The inprecision of evidence based medicine

Another unmmissable video of Eric Topol MD discussing why, despite our fears, we should celebrate the coming healthcare revolution and how we can address the ethical challenges along the way.

The entire talk should be watched (you want to hear about the “heart attack ringtone” right?) but if there’s one take away for me it’s got to be Eric’s explanation of the false sense of confidence so many have in the solutions offered by our current population based big pharma solutions:

we have a rarified opportunity because what we’ve had in medicine is all population based everything we do in medicine is based on the population all the evidence that we have so when we do a clinical trial that shows that Lipitor, the number 1 prescription drug in history in terms of sales, has a heart attack incidence in the treatment group of only 2% whereas the placebo group was 3%. That is a 33% reduction of heart attacks and it becomes the number 1 prescription drug in the world until it became generic, that’s the best evidence there is in these tens of thousands of patients in trials we’re talking about one in one hundred patients deriving benefit, not about their LDL cholesterol/bad cholesterol going down in the laboratory but rather are they getting protected from heart attacks. Let’s say it’s 2 or 3 per hundred even 4, what about the other 96 that are taking a drug for the rest of their lives without any real evidence that is based on an individual not on a population. That same principle in medicine today which is the best we have “evidence based” often times it’s “emanence based” these guidelines that draw on no evidence but a bunch of people sit around a room and come up with the guidelines but the problem is it’s so imprecise we have mass screening all women should have a mammogram every year after age 40 when most women have zero risk of developing breast cancer for the rest of their lives and that’s the same for all these procedures we’re doing and in many ways this fosters the waste we have in healthcare and when you think about $300 billion in prescription drugs and we know that at least $100 billion are unnecessary and unmatched for the patient and not having the effect we would like now we can switch that population based medicine for personalised medicine because we have new tools that we didn’t have before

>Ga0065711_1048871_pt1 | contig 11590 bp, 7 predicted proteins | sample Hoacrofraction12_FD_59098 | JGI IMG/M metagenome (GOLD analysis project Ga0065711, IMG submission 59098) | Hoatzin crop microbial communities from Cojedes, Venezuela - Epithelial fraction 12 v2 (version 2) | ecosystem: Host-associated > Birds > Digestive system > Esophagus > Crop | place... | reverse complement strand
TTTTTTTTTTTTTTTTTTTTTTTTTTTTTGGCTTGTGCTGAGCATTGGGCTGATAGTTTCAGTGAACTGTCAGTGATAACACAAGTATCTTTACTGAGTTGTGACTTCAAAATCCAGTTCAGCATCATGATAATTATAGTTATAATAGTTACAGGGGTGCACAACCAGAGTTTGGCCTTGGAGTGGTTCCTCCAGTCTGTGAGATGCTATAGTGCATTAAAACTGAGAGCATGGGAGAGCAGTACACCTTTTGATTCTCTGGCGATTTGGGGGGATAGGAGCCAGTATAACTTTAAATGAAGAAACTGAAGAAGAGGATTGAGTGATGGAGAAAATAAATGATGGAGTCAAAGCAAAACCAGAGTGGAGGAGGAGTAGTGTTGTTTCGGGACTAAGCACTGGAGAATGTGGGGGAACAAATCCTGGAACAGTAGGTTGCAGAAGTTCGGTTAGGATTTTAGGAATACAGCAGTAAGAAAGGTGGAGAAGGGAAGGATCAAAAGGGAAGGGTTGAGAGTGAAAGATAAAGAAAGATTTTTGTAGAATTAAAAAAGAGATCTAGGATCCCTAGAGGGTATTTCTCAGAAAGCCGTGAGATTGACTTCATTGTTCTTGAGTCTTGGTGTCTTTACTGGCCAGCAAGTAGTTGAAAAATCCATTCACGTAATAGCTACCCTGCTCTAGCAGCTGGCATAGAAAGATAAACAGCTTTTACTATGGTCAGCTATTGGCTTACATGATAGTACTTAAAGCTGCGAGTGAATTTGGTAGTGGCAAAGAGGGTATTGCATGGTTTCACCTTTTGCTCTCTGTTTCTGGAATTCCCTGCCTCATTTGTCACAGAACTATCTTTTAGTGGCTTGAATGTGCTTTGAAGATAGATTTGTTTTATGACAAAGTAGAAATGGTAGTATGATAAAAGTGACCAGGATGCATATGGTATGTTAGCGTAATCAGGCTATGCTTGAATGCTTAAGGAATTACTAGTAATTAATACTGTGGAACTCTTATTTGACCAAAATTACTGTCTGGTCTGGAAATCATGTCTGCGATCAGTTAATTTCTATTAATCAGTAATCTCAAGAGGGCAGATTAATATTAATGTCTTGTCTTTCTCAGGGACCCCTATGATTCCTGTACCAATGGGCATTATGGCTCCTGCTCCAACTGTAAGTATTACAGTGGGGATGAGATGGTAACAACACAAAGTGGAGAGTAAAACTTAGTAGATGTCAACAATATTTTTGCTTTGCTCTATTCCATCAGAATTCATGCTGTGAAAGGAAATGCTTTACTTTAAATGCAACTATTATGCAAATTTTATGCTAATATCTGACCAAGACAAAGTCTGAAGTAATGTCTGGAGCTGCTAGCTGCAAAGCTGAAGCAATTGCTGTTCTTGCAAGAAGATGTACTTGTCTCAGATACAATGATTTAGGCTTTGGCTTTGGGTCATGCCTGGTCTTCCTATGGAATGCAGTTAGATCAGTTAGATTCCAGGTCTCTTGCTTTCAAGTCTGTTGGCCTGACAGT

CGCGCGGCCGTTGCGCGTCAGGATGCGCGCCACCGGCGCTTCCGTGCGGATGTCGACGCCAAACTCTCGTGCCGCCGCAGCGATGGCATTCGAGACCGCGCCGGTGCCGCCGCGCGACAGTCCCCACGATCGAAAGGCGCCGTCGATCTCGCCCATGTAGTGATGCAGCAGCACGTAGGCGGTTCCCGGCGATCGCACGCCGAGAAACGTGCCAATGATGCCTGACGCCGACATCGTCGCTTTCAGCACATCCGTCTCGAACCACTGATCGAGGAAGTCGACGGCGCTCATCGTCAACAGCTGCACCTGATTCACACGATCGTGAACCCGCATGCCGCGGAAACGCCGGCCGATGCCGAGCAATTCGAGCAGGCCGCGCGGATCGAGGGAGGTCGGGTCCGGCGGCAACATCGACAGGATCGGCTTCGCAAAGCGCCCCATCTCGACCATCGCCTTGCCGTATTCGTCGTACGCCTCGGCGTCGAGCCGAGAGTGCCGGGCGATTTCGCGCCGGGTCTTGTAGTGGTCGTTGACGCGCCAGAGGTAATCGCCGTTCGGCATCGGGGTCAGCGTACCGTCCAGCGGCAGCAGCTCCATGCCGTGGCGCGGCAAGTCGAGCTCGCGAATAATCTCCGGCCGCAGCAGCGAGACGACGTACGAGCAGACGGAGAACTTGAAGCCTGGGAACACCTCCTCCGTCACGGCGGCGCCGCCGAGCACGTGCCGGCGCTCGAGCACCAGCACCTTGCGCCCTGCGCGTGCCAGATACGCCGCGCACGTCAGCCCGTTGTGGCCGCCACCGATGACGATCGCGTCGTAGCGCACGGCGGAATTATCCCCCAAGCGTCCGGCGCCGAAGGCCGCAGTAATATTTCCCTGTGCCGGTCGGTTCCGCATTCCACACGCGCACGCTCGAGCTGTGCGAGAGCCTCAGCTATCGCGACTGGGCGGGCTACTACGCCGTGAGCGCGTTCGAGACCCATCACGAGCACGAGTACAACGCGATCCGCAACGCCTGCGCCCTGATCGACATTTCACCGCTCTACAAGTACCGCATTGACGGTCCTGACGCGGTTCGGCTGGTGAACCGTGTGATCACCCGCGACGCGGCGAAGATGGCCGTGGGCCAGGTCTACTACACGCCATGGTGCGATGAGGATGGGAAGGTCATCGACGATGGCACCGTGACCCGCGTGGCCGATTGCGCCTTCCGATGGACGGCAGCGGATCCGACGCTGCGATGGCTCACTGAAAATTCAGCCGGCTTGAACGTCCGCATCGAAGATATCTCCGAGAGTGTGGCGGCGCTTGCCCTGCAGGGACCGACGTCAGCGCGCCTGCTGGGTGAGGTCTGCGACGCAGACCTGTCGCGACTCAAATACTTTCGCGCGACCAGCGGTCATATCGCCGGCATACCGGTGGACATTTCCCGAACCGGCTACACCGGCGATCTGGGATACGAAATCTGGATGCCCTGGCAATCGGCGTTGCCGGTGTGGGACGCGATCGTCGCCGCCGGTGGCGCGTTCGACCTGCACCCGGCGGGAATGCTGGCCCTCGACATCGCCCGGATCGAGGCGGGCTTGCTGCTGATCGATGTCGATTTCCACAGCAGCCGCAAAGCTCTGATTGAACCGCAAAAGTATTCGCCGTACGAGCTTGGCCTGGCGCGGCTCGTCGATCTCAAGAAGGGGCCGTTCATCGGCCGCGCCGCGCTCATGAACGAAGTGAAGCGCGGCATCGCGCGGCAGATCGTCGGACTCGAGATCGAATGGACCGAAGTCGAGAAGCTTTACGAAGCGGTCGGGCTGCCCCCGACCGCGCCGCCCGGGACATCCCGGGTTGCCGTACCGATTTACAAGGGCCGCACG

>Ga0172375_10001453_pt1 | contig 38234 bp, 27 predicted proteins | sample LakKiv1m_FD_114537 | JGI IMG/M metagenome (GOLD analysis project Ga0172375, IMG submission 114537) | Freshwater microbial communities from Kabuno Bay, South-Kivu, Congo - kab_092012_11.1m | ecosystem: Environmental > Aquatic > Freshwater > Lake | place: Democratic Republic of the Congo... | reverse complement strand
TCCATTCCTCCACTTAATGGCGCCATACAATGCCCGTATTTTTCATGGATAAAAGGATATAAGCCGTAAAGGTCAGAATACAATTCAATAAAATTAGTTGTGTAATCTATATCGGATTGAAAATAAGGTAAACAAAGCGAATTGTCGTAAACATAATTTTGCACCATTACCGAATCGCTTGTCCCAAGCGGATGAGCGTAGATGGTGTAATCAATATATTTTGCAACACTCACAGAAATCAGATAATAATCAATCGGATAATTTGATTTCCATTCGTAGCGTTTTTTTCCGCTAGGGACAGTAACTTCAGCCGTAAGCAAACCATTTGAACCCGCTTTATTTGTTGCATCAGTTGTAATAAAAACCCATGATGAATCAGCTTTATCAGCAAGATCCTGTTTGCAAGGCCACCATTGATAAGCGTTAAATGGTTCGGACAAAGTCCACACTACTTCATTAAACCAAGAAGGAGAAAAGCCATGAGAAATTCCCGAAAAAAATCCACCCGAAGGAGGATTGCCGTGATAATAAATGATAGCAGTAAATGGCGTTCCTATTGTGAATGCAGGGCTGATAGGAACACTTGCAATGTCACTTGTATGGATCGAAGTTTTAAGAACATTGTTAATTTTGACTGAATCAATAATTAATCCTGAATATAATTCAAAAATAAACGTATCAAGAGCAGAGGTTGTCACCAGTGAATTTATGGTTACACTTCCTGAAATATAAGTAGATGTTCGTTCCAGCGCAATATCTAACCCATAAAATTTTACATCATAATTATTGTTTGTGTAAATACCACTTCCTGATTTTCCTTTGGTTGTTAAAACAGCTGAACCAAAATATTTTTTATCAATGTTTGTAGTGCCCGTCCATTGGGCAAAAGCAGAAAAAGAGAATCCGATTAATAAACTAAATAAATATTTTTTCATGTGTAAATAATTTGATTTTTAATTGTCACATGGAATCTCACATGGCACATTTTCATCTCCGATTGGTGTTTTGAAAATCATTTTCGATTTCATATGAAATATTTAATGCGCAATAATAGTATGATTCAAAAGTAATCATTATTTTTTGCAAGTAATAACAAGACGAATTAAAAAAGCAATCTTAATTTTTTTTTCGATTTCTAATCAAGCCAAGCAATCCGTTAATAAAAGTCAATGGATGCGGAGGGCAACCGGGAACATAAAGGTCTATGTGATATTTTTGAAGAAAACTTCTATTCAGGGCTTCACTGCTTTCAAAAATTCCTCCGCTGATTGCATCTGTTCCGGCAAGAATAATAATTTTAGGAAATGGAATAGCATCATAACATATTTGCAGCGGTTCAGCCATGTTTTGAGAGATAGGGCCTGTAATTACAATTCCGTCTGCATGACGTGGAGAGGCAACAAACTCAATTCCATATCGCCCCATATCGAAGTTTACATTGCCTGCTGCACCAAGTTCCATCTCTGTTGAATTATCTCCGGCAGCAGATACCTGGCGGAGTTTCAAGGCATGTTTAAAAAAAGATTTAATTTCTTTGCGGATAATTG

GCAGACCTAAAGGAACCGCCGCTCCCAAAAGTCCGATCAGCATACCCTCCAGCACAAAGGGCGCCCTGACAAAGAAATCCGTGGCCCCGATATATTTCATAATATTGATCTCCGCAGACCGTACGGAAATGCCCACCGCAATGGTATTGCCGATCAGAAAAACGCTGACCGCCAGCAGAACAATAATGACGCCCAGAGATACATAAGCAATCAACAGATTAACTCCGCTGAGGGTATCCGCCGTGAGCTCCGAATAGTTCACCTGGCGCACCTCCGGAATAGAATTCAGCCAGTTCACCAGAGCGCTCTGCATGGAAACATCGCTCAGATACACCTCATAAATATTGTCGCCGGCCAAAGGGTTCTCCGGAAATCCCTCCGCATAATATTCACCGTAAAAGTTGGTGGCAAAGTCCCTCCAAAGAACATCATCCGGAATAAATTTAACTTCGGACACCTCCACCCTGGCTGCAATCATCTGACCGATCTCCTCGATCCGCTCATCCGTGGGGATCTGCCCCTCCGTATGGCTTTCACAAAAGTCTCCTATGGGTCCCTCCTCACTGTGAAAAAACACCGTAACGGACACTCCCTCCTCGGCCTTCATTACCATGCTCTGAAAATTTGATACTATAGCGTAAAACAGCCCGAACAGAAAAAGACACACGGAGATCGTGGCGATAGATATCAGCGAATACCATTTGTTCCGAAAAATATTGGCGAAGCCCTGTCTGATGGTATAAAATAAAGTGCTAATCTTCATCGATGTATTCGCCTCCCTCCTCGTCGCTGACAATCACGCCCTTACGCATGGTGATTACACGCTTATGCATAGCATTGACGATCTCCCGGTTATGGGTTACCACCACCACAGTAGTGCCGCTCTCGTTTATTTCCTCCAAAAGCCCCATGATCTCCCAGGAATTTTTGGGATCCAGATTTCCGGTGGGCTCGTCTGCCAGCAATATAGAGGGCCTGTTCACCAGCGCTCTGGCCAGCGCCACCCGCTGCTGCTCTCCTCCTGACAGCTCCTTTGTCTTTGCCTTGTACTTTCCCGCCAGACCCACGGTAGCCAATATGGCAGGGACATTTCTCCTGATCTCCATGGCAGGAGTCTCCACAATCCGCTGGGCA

It’s only when you have Dr Topol’s 20/20 vision of the inprecision of evidence based medicine that you realise how outdated the sickcare business has become and get an appreciation of why it struggles to see beyond pills and procedures to the informational opportunities mHealth provides us with.

A few years ago a Journalist with a national newspaper asked me about the “evidence base for 3G Doctor” after a General Practitioner with an academic body had suggested to them that the service offered “convenience but nothing more” on the basis that we had decided not to prescribe medicines to patients because we wanted to provide a service that was focused on the informational needs of patients.